Colonel Robert Delaney, Canadian Forces Provost Marshal and Commander Canadian Forces Military Police Group, also said it was important to honour Dinning in such a manner, joining together with members of his family and his friends.
“Corporal Dinning gave the ultimate sacrifice while serving his country in Afghanistan. It is with great honour and pride that we join together with Corporal Dinning’s family and friends to dedicate this bridge in his honour. We will forever be grateful for his commitment to service,” Delaney said in a statement released on Friday.
Duncan Mackintosh, a friend and colleague of Dinning’s, said Dinning was simply a superior soldier.
“Matthew was very strong in everything that he did; his skill set, his physicality. Everything he did, he did very well and he just seemed to excel without effort,” Mackintosh said in an interview with CKNX. “Driver training in specific, most of us were white-knuckled and straining to keep up at these unbelievable speeds and he looked like he could have had a coffee in his hand most of the time.”
Since 2002, 51 bridges and other highway structures have been dedicated throughout Ontario in memory of police officers killed in the line of duty.
At the time of his death, Dinning was a member of a close protection team, a high-readiness, specialized protective service organization capable of conducting a broad range of special protective missions and tasks both in Canada and abroad.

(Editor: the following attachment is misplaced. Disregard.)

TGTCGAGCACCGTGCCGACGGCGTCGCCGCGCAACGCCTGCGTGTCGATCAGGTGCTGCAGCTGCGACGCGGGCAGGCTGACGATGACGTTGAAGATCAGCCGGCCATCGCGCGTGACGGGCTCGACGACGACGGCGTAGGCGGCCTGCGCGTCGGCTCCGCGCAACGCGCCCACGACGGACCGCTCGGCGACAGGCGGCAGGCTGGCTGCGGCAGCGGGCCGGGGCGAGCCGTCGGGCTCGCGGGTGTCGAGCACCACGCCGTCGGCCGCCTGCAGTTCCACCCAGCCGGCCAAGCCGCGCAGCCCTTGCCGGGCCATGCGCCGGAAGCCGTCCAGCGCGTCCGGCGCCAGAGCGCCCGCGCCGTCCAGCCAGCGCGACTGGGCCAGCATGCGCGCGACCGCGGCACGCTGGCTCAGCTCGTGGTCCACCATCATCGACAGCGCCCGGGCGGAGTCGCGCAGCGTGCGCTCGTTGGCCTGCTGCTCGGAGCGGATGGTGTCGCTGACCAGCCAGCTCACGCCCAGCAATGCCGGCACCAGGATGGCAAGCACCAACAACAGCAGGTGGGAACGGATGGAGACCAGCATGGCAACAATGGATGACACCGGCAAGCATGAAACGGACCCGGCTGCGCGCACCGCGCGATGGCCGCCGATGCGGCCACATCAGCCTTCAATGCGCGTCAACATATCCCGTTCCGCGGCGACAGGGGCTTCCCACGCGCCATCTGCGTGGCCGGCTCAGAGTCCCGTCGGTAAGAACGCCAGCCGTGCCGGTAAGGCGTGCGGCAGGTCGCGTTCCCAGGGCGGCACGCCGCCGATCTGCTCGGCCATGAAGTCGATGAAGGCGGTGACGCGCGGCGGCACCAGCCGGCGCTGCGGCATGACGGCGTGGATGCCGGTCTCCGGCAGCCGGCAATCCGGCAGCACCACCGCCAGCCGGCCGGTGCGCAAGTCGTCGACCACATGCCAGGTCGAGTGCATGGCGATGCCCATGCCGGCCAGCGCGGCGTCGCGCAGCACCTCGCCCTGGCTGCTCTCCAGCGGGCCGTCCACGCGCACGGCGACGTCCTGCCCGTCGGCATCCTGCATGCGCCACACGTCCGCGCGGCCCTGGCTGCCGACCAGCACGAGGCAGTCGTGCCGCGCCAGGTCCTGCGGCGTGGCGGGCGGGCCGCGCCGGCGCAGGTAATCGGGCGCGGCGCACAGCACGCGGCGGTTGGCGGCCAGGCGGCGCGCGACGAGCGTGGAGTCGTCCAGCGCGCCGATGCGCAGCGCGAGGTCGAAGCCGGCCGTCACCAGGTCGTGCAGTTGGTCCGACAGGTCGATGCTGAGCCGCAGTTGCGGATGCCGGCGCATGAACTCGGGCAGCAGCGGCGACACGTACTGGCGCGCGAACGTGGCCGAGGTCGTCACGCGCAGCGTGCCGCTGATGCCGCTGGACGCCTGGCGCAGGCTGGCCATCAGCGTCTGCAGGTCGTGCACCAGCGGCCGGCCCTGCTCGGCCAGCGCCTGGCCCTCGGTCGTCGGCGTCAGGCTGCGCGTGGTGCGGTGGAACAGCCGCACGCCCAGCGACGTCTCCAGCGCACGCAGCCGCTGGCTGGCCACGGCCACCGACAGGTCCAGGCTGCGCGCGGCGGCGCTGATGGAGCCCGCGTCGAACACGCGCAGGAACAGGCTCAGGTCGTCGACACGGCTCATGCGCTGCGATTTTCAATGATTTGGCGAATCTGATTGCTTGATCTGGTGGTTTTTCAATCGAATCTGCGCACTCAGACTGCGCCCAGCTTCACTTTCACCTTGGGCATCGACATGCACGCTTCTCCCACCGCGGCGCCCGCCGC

A play telling Dinning’s story is currently in development at the Blyth Festival. Artistic Director Marion de Vries hopes to produce it in the near future as part of the Festival’s Memorial Series.
A bridge on the Bluewater Veteran’s Highway (Hwy. 21) in Bruce County was dedicated in the name of fallen Wingham soldier Corporal Matthew Dinning on Friday, with a number of members of the Canadian military in Wingham for the event. The dedication ceremony was held at the Wingham Legion, while military members and Dinning’s family also made the trip to the bridge. From left: Chief Warrant Officer Richard Day, Dinning’s grandmother Rhelda Stockall, Dinning’s father Lincoln, Dinning’s mother Laurie, Dinning’s brother Master Corporal Brendon, Dinning’s grandfather Jim Stockall and Colonel R.P. Delaney, Canadian Forces Provost Marshal and Commander of the Canadian Forces Military Police Group. (Cpl. Katherine Quint photo)
At the Wingham Legion on Friday, fallen Corporal Matthew Dinning of Wingham was honoured as a bridge along the Bluewater Veteran’s Highway (Highway 21) was dedicated in his name.
The bridge, which spans Clark Creek in Bruce County, will now be bookended by signs bearing Dinning’s name and the Military Police crest, one at each end of the bridge.
In an interview with CKNX, Matthew’s father Lincoln said the location of the sign, in Bruce County, is one he’s happy with.
“You actually see the Bluewater Veteran’s Highway sign with the poppy and the very next thing you see will be Corporal Matthew Dinning Memorial Bridge, so it is an excellent location,” Dinning said. “We used to drive to Kincardine with the boys for hockey and for swimming and it was great; so, good choice.”